Hillary Clinton clinches Democratic presidential nomination in roll-call vote
Clinton has now become the first woman in US history to receive an official presidential nomination from a major party and the opportunity to become the country’s first female president.
The roll-call vote has officially ended the race of the “disappointed” Vermont Senator Bernie Sanders, Clinton’s only party rival in the fight for the nomination.
Sanders, who officially endorsed the former Secretary two weeks ago, has spent the first two days of the convention in Philadelphia calling on his delegates and supporters to back Clinton as the only way to unite and defeat Donald Trump in November.
In a move meant to signify that unity, the Vermont senator has asked that his state vote last in the roll-call, despite the alphabetical order, so that he could see how Washington and Wisconsin cast their ballots before calling for Clinton to be nominated by acclamation.
As the roll-call ended, Sanders moved all of his 1,865 votes to Clinton, announcing her as the winner.
“I move that the convention suspend the procedural rules. I move that all votes, all votes cast by delegates be reflected in the official record and I move that Hilary Clinton be selected as a nominee of the Democratic Party for President of the United States,” Sanders said after his state announced its vote, closing the roll-call.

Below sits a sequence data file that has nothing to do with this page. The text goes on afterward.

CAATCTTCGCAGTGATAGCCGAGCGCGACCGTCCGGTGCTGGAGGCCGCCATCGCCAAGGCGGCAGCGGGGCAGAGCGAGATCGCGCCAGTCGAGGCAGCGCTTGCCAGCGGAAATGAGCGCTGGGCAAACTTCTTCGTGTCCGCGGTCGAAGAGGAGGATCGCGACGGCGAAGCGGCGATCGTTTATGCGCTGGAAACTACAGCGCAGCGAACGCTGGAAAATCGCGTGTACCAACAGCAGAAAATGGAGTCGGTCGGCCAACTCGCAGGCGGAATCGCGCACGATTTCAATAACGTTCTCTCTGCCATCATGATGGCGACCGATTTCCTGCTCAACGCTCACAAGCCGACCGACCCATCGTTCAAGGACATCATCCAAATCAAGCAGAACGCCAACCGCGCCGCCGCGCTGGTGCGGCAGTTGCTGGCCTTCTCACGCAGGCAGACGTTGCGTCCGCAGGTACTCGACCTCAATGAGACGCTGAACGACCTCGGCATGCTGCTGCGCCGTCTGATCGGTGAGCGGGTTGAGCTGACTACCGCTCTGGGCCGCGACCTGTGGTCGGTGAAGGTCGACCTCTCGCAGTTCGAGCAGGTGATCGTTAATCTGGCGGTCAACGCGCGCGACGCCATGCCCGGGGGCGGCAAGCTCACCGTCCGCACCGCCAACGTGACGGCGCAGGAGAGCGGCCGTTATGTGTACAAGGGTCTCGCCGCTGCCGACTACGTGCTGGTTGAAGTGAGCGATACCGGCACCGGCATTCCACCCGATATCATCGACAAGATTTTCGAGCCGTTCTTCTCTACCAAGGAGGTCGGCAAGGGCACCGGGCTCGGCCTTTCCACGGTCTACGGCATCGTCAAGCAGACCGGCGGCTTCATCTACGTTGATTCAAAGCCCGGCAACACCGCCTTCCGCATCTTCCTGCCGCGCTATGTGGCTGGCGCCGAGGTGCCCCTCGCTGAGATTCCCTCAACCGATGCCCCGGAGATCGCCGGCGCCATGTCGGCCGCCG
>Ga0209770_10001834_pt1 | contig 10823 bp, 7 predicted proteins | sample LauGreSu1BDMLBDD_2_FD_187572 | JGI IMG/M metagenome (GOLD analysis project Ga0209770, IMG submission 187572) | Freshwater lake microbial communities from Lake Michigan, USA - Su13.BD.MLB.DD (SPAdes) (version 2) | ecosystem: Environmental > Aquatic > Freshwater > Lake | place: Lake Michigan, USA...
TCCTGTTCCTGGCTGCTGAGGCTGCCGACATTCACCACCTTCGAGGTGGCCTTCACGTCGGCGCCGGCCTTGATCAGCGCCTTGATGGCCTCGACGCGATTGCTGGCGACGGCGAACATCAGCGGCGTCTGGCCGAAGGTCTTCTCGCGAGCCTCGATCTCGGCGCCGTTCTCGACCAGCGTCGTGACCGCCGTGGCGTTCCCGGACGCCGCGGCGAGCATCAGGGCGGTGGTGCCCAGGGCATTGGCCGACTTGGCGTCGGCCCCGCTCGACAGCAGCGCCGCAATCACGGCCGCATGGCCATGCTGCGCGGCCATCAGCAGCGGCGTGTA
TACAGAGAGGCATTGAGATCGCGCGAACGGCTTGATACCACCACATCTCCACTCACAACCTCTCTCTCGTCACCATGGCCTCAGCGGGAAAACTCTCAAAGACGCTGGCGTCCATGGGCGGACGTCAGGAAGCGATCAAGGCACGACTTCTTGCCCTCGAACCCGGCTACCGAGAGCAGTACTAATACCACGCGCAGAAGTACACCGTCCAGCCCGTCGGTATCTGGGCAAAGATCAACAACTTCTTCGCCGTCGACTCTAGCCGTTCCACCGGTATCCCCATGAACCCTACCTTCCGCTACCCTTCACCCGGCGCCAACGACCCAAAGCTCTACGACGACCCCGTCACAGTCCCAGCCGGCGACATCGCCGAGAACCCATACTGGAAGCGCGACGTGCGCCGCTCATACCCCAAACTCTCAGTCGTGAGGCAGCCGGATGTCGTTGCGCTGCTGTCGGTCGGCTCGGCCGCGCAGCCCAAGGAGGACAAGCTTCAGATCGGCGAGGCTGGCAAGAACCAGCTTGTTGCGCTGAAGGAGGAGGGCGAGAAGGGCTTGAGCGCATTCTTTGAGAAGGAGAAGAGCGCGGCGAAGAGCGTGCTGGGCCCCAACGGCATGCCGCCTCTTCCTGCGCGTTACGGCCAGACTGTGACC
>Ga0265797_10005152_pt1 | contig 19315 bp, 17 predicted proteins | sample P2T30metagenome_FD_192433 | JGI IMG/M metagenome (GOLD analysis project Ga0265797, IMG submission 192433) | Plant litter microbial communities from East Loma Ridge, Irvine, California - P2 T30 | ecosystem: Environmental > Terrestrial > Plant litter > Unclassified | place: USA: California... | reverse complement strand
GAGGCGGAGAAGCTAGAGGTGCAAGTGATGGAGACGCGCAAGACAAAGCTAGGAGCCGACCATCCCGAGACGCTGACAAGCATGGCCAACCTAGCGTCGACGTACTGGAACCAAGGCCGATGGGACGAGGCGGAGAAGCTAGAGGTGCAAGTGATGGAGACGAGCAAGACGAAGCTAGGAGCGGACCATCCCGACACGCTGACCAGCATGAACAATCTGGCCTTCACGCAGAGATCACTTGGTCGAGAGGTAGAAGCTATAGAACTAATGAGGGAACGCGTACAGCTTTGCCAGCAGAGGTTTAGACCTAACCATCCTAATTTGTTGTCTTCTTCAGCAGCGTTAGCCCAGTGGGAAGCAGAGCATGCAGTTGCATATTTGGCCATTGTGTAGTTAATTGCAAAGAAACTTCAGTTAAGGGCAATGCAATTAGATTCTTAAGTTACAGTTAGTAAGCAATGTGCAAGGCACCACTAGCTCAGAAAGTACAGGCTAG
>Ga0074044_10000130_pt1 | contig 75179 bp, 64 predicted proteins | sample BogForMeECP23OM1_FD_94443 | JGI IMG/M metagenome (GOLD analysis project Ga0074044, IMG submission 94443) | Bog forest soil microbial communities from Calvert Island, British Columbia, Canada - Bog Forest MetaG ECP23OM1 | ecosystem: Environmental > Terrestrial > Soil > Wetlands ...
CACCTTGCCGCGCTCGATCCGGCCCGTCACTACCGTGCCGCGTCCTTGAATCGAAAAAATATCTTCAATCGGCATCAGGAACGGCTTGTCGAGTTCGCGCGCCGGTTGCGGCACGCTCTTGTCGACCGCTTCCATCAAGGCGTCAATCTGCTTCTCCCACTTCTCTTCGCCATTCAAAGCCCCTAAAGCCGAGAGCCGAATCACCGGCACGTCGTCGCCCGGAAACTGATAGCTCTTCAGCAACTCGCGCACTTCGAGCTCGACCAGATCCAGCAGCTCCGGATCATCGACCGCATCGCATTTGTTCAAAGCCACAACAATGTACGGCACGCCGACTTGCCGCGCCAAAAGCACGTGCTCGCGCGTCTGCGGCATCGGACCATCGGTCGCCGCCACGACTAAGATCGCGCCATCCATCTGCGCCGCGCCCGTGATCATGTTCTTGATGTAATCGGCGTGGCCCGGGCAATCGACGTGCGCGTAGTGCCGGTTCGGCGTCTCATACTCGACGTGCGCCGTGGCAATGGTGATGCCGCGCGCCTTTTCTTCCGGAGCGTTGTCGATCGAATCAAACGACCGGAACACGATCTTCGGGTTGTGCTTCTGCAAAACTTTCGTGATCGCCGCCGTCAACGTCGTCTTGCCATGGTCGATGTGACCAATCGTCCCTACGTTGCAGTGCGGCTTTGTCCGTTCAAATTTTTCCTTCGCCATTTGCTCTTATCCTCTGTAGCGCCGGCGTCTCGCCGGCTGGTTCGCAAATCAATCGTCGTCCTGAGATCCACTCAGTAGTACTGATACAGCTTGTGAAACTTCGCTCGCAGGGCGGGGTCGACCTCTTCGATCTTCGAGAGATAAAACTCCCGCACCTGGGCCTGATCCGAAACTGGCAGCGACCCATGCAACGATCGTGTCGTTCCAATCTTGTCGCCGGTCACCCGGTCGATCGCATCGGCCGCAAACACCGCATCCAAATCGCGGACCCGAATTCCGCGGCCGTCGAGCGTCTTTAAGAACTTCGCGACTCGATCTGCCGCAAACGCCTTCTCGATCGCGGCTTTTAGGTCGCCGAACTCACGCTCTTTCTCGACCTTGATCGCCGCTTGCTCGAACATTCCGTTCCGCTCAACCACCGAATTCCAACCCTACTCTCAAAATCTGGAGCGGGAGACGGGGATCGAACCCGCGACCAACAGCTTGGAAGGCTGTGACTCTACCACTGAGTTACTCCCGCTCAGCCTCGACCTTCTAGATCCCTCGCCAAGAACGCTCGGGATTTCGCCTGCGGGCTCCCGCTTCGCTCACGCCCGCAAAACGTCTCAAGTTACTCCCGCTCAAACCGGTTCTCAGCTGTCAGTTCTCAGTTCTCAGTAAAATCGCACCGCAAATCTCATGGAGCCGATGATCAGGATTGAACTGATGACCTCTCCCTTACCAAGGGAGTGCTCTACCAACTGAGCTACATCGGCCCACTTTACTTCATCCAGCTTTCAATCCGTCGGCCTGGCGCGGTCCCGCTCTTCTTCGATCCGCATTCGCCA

Eight years ago, Clinton did the same thing when running against then-Illinois Senator Barack Obama, releasing her delegates and cutting the traditional convention roll-call vote short with a motion that Obama be declared the nominee by acclamation.
The Democratic roll call vote on the party’s official nomination has shown strong support for Sanders, whose name was also put forward on the floor. The procedure has been said to be “mostly symbolic” and is widely seen as a gesture for the thousands of disappointed Sanders’ supporters that have been protesting Hilary Clinton’s nomination since Day One of the Convention.
The Vermont Senator managed to secured the support of 1,894 delegates, versus Clinton’s 2,807. However, he still came up short of clinching the official nomination, which requires 2,383 delegates.
Sanders has been urging his delegates to support Clinton with their votes, a call that has been met with loud boos by his supporters.
The crowd erupted with chants “We want Bernie!” and “Take it to the floor!” drowning out chants of “Hillary! Hillary!” from Clinton supporters.
“We have got to obviously elect Hillary Clinton,” Sanders told delegates from Wisconsin, Montana, and Alaska on Tuesday.
Despite Sanders’s calls for the party to unite behind his rival, his supporters took to the streets under the burning sun for the second day on Tuesday, chanting “Bernie or bust!”